To deflect criticism of the cost of tickets on their 1969 tour of America the Rolling Stones gave a free concert at Altamont Speedway in California. This remarkably badly organised festival has become immortalised in the film Gimme Shelter (No, the Revolution wasn’t televised but it was often caught on film, which provided a good source of income from “Free” Festivals. The Stones had already done this with the Hyde Park Free Festival). The general air of chaos and violence is palpable with at least three deaths and a murder.

However, I don’t subscribe to conventional wisdom. Nor do I think that the Counterculture ended in 1969. As James Riley has said these events could just be coincidence and don’t signify anything. Personally, I think that after 1972 the Counterculture actually did go Underground. It was no longer really visible and it also became separated from the Music Industry which had become a large and profitable globalised industry. The press and media also lost interest  until it gained notoriety again in the 1980s as the Peace Convoy and the New Age Travellers. This culminated in the savagery and brutality of mainstream culture under Thatcherism at the Battle of the Beanfield. This is an Observer article about this event twenty years later:

* Tony Thompson, crime correspondent
* The Observer, Sunday 12 June 2005

It looked just like a carnival – at first. The weather was sunny and music played as the 140 vehicles set off towards Stonehenge. The 600 or so Travellers were on their way to attend the annual free festival on squatted land beside the ancient stones.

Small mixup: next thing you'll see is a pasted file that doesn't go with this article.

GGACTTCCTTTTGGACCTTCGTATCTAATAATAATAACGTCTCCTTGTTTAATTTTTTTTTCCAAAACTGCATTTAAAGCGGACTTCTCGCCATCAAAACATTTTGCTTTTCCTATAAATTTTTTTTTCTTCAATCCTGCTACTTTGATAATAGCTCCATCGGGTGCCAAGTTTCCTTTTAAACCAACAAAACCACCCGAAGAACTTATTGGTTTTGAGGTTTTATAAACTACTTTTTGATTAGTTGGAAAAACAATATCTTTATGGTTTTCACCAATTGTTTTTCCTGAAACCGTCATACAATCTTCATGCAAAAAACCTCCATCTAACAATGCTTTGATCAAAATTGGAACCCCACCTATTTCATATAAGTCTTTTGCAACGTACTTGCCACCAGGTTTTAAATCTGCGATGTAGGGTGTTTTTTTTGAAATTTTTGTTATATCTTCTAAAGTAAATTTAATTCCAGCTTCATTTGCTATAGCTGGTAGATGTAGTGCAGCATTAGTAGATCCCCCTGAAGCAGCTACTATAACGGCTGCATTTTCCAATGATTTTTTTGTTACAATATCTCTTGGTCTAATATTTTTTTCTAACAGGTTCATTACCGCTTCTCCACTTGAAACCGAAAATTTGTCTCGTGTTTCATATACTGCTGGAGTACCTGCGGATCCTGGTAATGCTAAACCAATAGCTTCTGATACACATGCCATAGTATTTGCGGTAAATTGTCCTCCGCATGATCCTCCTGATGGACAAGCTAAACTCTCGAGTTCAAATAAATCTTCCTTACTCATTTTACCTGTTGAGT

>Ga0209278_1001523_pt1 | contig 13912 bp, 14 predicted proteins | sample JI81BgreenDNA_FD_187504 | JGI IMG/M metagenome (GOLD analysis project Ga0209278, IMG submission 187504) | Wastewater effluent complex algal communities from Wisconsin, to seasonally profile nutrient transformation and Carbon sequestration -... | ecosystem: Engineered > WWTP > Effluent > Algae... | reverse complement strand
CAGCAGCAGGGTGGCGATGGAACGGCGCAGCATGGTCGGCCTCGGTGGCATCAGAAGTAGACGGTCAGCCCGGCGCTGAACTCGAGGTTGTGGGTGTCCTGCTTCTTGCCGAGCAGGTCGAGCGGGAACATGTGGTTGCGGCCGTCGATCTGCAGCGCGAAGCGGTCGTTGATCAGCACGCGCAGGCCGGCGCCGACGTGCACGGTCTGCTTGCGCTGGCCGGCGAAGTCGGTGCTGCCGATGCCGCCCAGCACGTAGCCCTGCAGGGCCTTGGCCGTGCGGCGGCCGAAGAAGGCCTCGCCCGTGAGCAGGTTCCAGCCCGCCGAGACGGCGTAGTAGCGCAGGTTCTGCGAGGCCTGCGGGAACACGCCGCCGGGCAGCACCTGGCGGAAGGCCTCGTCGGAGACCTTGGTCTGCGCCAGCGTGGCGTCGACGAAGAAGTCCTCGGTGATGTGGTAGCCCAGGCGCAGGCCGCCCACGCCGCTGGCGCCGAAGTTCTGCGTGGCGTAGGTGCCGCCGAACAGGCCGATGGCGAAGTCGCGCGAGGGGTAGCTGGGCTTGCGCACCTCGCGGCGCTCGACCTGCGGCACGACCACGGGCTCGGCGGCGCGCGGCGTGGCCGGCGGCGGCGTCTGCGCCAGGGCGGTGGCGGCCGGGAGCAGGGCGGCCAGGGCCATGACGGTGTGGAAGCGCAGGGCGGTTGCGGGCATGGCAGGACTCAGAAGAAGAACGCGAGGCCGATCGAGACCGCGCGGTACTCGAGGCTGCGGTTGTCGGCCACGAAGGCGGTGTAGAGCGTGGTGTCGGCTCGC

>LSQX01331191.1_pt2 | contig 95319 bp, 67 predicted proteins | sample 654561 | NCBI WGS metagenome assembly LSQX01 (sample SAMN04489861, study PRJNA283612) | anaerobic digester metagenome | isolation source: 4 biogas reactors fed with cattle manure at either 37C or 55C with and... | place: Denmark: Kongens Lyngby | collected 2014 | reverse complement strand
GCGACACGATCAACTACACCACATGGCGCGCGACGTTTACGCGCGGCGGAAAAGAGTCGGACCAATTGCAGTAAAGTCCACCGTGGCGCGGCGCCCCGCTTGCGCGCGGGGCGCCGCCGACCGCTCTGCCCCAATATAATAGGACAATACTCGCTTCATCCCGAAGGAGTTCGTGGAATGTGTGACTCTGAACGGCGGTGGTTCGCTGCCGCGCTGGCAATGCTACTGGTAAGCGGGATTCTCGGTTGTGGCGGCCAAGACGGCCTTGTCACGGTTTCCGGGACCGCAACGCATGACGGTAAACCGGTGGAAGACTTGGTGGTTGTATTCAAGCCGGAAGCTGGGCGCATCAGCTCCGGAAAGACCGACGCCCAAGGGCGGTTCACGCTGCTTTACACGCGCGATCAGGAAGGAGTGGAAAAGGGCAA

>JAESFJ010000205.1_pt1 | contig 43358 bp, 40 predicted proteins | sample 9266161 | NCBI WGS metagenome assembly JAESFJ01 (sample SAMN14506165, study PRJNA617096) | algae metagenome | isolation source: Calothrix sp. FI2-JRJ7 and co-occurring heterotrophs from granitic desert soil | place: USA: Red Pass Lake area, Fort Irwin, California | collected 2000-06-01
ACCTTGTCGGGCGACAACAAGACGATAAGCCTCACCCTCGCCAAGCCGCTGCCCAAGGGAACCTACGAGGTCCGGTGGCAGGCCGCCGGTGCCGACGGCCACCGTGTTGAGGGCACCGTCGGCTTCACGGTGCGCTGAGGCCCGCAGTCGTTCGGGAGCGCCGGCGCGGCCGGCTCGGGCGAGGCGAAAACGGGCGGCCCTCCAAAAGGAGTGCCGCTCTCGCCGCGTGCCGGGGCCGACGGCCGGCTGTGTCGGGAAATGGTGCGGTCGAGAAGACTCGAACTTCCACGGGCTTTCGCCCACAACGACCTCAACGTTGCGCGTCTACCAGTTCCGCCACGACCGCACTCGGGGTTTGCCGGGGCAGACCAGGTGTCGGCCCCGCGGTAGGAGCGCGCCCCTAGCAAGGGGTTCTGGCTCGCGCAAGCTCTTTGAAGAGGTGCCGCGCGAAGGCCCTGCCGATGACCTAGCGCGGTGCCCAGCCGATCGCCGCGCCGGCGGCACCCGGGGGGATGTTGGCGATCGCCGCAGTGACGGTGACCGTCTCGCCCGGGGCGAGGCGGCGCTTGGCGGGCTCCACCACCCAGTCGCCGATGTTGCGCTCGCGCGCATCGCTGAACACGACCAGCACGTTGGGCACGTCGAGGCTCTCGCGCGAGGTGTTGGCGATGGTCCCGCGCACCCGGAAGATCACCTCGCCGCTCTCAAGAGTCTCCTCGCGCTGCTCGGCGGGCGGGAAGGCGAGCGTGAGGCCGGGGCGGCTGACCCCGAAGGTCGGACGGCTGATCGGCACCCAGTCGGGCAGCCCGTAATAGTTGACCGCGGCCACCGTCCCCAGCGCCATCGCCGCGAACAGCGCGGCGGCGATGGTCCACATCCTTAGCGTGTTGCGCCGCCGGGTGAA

A few hours later the convoy had been ambushed by more than 1,300 police officers; dozens of Travellers were injured, all but a handful were arrested, and every one of their vehicles was destroyed.

This month marks the 20th anniversary of what has become known as the Battle of the Beanfield. Despite four months’ planning, the police operation to stop the convoy was a shambles. Faulty police intelligence suggested the Travellers were armed with chainsaws, hammers, petrol bombs and even firearms. All this information was false.

Plans to stop the convoy near the A303 collapsed when a convoy outrider spotted the roadblock and directed the travellers down a side road, where they encountered a second roadblock. After a first wave of violent assaults by the police, in which windscreens were smashed and the occupants dragged out screaming, most of the vehicles broke into a neighbouring field, derailing the police plan further.

For the next four hours there was a standoff, while Assistant Chief Constable Lionel Grundy, the officer in charge, insisted all Travellers had to be arrested.

The final assault began at 7pm, by which time all the officers had changed into riot gear. Pregnant women were clubbed with truncheons, as were those holding babies. The journalist Nick Davies, then working for The Observer, saw the violence. ‘They were like flies around rotten meat,’ he wrote, ‘and there was no question of trying to make a lawful arrest. They crawled all over, truncheons flailing, hitting anybody they could reach. It was extremely violent and very sickening.’